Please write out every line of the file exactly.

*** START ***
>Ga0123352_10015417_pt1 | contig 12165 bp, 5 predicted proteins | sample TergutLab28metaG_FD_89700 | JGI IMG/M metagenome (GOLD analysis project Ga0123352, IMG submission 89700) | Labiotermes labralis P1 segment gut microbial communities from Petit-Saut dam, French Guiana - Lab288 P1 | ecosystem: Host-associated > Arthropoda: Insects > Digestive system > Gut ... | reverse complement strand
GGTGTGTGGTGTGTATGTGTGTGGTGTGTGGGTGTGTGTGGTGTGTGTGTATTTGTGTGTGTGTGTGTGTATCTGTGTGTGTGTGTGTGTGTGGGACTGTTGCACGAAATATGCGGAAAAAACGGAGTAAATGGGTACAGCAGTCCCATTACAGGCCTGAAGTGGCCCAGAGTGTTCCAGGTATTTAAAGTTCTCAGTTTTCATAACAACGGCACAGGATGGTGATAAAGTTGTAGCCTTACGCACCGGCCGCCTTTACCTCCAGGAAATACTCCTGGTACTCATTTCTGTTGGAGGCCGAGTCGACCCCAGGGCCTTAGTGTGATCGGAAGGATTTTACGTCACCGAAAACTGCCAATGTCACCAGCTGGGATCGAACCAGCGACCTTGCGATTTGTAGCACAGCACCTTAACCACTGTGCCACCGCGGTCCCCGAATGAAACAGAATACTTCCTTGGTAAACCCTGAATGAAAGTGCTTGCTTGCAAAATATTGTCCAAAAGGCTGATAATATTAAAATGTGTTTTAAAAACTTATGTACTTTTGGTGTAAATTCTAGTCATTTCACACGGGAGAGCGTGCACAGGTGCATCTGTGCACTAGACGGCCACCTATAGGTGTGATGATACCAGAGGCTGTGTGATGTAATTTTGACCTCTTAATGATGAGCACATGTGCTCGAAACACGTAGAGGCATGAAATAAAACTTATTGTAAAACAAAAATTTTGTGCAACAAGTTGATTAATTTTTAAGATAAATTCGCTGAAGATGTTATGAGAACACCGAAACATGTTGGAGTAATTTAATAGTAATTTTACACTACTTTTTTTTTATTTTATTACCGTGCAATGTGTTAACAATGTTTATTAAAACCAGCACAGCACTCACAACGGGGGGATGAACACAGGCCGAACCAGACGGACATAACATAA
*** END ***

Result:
>Ga0123352_10015417_pt1 | contig 12165 bp, 5 predicted proteins | sample TergutLab28metaG_FD_89700 | JGI IMG/M metagenome (GOLD analysis project Ga0123352, IMG submission 89700) | Labiotermes labralis P1 segment gut microbial communities from Petit-Saut dam, French Guiana - Lab288 P1 | ecosystem: Host-associated > Arthropoda: Insects > Digestive system > Gut ... | reverse complement strand
GGTGTGTGGTGTGTATGTGTGTGGTGTGTGGGTGTGTGTGGTGTGTGTGTATTTGTGTGTGTGTGTGTGTATCTGTGTGTGTGTGTGTGTGTGGGACTGTTGCACGAAATATGCGGAAAAAACGGAGTAAATGGGTACAGCAGTCCCATTACAGGCCTGAAGTGGCCCAGAGTGTTCCAGGTATTTAAAGTTCTCAGTTTTCATAACAACGGCACAGGATGGTGATAAAGTTGTAGCCTTACGCACCGGCCGCCTTTACCTCCAGGAAATACTCCTGGTACTCATTTCTGTTGGAGGCCGAGTCGACCCCAGGGCCTTAGTGTGATCGGAAGGATTTTACGTCACCGAAAACTGCCAATGTCACCAGCTGGGATCGAACCAGCGACCTTGCGATTTGTAGCACAGCACCTTAACCACTGTGCCACCGCGGTCCCCGAATGAAACAGAATACTTCCTTGGTAAACCCTGAATGAAAGTGCTTGCTTGCAAAATATTGTCCAAAAGGCTGATAATATTAAAATGTGTTTTAAAAACTTATGTACTTTTGGTGTAAATTCTAGTCATTTCACACGGGAGAGCGTGCACAGGTGCATCTGTGCACTAGACGGCCACCTATAGGTGTGATGATACCAGAGGCTGTGTGATGTAATTTTGACCTCTTAATGATGAGCACATGTGCTCGAAACACGTAGAGGCATGAAATAAAACTTATTGTAAAACAAAAATTTTGTGCAACAAGTTGATTAATTTTTAAGATAAATTCGCTGAAGATGTTATGAGAACACCGAAACATGTTGGAGTAATTTAATAGTAATTTTACACTACTTTTTTTTTATTTTATTACCGTGCAATGTGTTAACAATGTTTATTAAAACCAGCACAGCACTCACAACGGGGGGATGAACACAGGCCGAACCAGACGGACATAACATAA